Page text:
Perhaps the most famous sequence demonstrates this best. Garrison shows the path of the so-called, “magic bullet,” in the courtroom by having two men sitting on identical chairs, one right in front of the other; as if they were in a school bus. He then describes the path of the bullet, which would need to zig-zag in mid air to hit both men and cause seven total wounds between them.
Garrison then mocks the absurdity of this “fact,” which has convinced countless viewers that the Warren Report was false. In reality, however, the two men in question were not sitting directly one in front of the other and their chairs were not the same height.
Additionally, the car was traveling down hill and at an angle to the building where the shot was fired. When you put all the actual facts into context you find that all seven wounds line up perfectly and lead back to one location; the window were Oswald was seen with a rifle. There is no case for conspiracy, other than a case made from lies and willful ignorance.
11. Three Days of the Condor (1975)
Joe Turner, aka “Condor” (Robert Redford), is a CIA Analyst who stumbles into a plot without really know it, then gets the other members of his New York office murdered for what they know, or might know. He then goes on an investigation while fighting for survival and finally uncovers a plan to take over Middle East oil fields.
In the wake of the Watergate scandal the general public was more inclined to believe in conspiracies but the kind of stories that theorists and Hollywood movies thrive on remain implausible. Such tales may make for good box office numbers but they are markedly different from real life conspiracies.
12. All the President’s Men (1976)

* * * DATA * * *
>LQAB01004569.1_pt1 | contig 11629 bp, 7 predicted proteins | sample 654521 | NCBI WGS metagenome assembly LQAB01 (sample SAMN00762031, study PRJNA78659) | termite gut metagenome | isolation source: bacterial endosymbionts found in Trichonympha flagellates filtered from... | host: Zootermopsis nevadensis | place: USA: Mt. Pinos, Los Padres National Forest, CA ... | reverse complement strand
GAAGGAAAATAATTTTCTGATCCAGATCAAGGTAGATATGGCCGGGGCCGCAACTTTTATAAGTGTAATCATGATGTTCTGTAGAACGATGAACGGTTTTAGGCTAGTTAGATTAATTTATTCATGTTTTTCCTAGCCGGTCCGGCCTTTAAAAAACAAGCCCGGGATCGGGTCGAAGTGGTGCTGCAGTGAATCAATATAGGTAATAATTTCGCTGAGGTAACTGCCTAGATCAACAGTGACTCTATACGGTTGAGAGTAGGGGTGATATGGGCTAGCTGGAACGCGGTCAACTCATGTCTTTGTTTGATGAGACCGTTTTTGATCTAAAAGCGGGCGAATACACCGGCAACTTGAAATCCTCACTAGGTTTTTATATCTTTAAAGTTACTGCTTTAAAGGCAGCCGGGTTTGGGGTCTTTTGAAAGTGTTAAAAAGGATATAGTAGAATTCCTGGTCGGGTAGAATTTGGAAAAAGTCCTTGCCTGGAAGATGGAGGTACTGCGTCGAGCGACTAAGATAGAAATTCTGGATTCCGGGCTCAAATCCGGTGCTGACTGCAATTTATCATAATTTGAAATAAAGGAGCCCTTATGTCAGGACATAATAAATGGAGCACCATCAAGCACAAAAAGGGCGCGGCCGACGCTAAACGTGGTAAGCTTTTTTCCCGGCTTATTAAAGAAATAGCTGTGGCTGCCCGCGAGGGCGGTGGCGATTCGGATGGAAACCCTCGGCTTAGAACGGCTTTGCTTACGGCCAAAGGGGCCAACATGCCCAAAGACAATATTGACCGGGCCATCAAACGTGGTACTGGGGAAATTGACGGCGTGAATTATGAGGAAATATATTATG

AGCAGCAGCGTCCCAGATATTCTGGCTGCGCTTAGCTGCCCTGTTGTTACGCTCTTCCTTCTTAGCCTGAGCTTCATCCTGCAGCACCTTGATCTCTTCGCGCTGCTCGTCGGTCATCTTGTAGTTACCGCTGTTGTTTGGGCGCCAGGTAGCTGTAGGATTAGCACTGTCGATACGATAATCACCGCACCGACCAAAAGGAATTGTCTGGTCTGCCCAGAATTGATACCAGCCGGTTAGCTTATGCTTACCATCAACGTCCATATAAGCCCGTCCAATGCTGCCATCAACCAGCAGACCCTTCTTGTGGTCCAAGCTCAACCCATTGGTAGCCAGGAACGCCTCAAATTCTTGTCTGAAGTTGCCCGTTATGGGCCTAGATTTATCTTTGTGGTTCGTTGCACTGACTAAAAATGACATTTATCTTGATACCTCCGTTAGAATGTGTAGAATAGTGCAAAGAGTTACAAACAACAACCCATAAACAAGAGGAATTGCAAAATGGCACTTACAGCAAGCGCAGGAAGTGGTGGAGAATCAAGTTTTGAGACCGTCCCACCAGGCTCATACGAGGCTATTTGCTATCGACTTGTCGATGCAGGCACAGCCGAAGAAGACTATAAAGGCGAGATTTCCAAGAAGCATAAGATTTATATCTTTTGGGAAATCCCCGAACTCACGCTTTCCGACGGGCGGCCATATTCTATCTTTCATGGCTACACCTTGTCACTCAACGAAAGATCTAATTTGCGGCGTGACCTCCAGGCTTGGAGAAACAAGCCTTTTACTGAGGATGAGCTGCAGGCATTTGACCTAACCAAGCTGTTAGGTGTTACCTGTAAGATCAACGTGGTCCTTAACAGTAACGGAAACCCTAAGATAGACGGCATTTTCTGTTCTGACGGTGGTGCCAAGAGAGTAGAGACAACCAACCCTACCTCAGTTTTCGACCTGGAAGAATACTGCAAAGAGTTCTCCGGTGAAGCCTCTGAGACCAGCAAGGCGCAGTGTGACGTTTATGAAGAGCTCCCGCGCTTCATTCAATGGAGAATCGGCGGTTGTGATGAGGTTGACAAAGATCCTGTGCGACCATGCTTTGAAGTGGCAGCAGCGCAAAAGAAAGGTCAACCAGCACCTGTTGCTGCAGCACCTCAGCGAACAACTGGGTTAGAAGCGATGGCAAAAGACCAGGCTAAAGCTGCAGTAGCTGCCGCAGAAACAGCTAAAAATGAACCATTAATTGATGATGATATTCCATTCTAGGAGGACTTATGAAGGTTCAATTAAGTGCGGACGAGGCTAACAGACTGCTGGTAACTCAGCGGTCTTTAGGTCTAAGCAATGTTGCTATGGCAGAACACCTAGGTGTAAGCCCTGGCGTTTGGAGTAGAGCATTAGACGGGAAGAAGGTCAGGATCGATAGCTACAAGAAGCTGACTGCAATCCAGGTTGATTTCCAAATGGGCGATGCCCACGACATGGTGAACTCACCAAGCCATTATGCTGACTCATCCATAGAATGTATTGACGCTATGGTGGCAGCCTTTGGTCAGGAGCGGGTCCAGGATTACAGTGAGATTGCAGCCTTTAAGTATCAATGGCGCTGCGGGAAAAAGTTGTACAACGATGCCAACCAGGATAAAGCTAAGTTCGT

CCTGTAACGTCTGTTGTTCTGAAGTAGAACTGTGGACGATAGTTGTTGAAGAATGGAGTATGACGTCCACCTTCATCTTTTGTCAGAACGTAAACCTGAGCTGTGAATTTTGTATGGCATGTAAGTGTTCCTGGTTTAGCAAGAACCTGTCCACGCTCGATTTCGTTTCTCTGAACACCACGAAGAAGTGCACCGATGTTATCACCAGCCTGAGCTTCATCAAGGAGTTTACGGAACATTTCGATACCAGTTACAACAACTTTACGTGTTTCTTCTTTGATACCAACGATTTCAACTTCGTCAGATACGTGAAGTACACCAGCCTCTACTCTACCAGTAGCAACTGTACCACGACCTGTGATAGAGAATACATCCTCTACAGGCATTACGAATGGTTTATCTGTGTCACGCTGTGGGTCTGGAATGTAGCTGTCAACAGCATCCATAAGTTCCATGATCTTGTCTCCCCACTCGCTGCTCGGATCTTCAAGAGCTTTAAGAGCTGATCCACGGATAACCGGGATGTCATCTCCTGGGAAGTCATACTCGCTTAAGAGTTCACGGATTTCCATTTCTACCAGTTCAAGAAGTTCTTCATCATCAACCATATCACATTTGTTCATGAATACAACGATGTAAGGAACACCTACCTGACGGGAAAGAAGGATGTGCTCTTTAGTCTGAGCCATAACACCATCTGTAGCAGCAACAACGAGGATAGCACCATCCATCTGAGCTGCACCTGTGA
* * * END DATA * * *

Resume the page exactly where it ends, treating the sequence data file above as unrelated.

Director Alan J. Pakula, who previously made The Parallax View, returned with a more realistic conspiracy story in his portrait of the Watergate affair, All the President’s Men (1976). The movie focuses on Bob Woodward (Robert Redford) and Carl Bernstein’s (Dustin Hoffman) investigation into the Nixon Administration’s dirty dealings, including a break in at the Democratic Party Offices in the Watergate building.
Thanks in large part to a confidential source close to the Nixon White House – “Deep Throat” (Hal Holbrook), who was later revealed to be career FBI man Mark Felt – Woodward and Bernstein won the Pulitzer Prize and become two of the most famous reporters in American History, while Nixon became the only President to resign the office.
The fact that Nixon’s men could not keep their secrets, secret, speaks to a major problem with real world conspiracies. They are best used to carry out a short term objective, like breaking into a building, but they are not good at covering up illegal activity once something goes wrong.
The fact that President Kennedy, Johnson, and Nixon all recorded White House conversations indiscriminately speaks volumes about why it is ridiculous to think they were involved with ordering or covering up domestic assassinations, hiding alien space craft or working with aliens, or any of the other fantastical things that conspiracy theorists assume to be going on, “at the highest levels.”
Unfortunately, many people miss this simple fact and continue to look to Watergate as “proof” that vast, complex, secret conspiracies are happening everyday with relative ease.
13. Capricorn One (1977)
Playing off the lie that NASA faked the Moon landing, Capricorn One depicts a faked Mars landing, which NASA officials feel they must do in order to keep the space program going. The unwilling astronauts are coerced into going along with the hoax by officials who threaten to blow up a plane with the astronauts’ family members on it.
Such absurd behavior from nerdy NASA executives bears no resemblance to reality but that is typical of conspiracy theories and conspiracy movies, where anyone in a position of authority is presumably capable of turning into Mafia Don and committing mass murder at a moment’s notice.
After the fake TV broadcasts are made from a Mars-like studio set the film doubles down on absurdity by ordering the execution of the astronauts to create the fiction that they died a hero’s death returning to the Earth. Spoiler: One of the astronauts manages to escape and shows up at his own funeral, exposing the big lie. Side note: One of the astronauts who doesn’t make it is played by OJ Simpson.